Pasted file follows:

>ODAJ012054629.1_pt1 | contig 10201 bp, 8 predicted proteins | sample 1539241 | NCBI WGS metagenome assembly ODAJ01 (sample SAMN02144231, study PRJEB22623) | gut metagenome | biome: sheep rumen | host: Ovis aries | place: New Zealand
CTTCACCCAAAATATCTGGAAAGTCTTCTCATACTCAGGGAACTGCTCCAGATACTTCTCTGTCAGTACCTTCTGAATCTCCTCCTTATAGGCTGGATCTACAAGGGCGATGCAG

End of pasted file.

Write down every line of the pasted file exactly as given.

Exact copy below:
>ODAJ012054629.1_pt1 | contig 10201 bp, 8 predicted proteins | sample 1539241 | NCBI WGS metagenome assembly ODAJ01 (sample SAMN02144231, study PRJEB22623) | gut metagenome | biome: sheep rumen | host: Ovis aries | place: New Zealand
CTTCACCCAAAATATCTGGAAAGTCTTCTCATACTCAGGGAACTGCTCCAGATACTTCTCTGTCAGTACCTTCTGAATCTCCTCCTTATAGGCTGGATCTACAAGGGCGATGCAG